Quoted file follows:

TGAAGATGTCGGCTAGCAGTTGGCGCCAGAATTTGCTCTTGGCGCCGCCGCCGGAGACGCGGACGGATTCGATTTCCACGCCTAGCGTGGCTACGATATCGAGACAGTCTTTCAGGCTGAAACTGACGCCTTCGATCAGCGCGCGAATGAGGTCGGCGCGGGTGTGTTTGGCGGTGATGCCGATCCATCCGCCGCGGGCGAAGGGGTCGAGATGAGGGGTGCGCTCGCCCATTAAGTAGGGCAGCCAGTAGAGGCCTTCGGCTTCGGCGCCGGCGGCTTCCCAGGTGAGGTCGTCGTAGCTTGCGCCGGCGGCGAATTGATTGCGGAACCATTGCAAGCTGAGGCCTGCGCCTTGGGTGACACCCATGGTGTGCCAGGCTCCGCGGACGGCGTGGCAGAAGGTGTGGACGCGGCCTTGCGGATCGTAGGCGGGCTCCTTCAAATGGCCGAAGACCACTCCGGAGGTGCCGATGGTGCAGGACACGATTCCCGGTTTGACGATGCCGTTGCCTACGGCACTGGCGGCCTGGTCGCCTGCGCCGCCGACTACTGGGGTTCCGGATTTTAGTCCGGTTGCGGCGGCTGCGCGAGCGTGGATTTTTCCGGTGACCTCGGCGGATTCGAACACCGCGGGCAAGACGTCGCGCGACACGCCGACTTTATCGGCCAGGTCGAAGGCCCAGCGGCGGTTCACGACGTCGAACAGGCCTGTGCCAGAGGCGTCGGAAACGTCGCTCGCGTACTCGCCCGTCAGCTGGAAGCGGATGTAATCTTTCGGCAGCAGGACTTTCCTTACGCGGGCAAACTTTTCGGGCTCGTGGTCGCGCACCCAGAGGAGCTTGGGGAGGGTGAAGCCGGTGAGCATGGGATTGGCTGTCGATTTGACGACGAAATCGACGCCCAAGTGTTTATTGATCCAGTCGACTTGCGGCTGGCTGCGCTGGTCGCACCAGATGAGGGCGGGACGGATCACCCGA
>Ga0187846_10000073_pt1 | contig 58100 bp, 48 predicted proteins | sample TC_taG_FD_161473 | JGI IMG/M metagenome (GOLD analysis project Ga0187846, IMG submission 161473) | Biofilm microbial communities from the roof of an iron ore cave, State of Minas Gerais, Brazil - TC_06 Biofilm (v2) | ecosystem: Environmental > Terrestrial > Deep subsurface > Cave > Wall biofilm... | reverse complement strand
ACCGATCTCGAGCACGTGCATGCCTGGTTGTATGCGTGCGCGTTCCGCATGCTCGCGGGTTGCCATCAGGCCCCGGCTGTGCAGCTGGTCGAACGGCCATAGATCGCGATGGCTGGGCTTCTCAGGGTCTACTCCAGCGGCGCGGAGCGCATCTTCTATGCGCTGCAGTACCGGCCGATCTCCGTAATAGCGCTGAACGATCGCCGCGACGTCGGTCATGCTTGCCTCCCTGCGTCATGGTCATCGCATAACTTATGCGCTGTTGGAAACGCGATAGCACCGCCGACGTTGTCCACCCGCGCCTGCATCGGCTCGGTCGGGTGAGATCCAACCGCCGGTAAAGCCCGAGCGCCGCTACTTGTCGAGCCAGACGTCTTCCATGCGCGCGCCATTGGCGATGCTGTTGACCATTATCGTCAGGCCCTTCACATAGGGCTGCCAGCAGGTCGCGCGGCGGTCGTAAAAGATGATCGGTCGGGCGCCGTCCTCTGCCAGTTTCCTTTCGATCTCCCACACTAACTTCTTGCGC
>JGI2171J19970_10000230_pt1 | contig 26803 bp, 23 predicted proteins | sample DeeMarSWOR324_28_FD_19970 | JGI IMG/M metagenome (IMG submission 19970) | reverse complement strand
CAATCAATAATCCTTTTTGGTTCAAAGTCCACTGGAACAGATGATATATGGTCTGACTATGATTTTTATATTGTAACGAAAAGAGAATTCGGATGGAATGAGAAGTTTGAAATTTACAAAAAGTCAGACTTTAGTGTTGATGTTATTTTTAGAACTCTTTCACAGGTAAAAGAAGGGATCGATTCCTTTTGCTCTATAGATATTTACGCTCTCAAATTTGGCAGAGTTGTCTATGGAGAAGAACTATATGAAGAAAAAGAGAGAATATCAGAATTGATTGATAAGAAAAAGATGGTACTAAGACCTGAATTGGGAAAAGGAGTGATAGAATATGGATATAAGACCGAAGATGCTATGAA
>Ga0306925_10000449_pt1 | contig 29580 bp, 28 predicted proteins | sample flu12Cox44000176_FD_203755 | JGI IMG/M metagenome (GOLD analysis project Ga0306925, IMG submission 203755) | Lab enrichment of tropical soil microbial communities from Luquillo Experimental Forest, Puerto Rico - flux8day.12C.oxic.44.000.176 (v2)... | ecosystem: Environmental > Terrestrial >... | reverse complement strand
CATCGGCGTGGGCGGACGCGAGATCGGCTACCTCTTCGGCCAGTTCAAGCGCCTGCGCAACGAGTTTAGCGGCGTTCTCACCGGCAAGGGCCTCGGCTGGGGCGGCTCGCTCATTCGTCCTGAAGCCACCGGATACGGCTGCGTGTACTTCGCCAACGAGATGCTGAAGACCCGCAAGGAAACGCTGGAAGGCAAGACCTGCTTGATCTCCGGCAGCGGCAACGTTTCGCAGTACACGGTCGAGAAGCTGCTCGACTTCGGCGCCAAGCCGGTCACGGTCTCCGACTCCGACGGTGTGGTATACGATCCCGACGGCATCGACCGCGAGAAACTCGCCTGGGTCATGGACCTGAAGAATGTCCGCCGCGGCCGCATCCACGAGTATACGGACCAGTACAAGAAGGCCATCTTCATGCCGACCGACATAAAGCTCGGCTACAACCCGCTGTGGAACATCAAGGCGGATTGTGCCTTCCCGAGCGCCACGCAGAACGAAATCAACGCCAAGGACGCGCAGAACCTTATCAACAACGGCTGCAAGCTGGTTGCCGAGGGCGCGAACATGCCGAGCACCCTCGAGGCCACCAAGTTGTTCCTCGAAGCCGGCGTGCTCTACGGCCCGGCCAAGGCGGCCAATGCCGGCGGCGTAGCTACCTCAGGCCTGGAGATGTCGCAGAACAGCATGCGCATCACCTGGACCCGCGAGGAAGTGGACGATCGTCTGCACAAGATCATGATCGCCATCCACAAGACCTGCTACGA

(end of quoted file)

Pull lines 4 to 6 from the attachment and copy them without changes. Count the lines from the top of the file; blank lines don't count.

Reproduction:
>JGI2171J19970_10000230_pt1 | contig 26803 bp, 23 predicted proteins | sample DeeMarSWOR324_28_FD_19970 | JGI IMG/M metagenome (IMG submission 19970) | reverse complement strand
CAATCAATAATCCTTTTTGGTTCAAAGTCCACTGGAACAGATGATATATGGTCTGACTATGATTTTTATATTGTAACGAAAAGAGAATTCGGATGGAATGAGAAGTTTGAAATTTACAAAAAGTCAGACTTTAGTGTTGATGTTATTTTTAGAACTCTTTCACAGGTAAAAGAAGGGATCGATTCCTTTTGCTCTATAGATATTTACGCTCTCAAATTTGGCAGAGTTGTCTATGGAGAAGAACTATATGAAGAAAAAGAGAGAATATCAGAATTGATTGATAAGAAAAAGATGGTACTAAGACCTGAATTGGGAAAAGGAGTGATAGAATATGGATATAAGACCGAAGATGCTATGAA
>Ga0306925_10000449_pt1 | contig 29580 bp, 28 predicted proteins | sample flu12Cox44000176_FD_203755 | JGI IMG/M metagenome (GOLD analysis project Ga0306925, IMG submission 203755) | Lab enrichment of tropical soil microbial communities from Luquillo Experimental Forest, Puerto Rico - flux8day.12C.oxic.44.000.176 (v2)... | ecosystem: Environmental > Terrestrial >... | reverse complement strand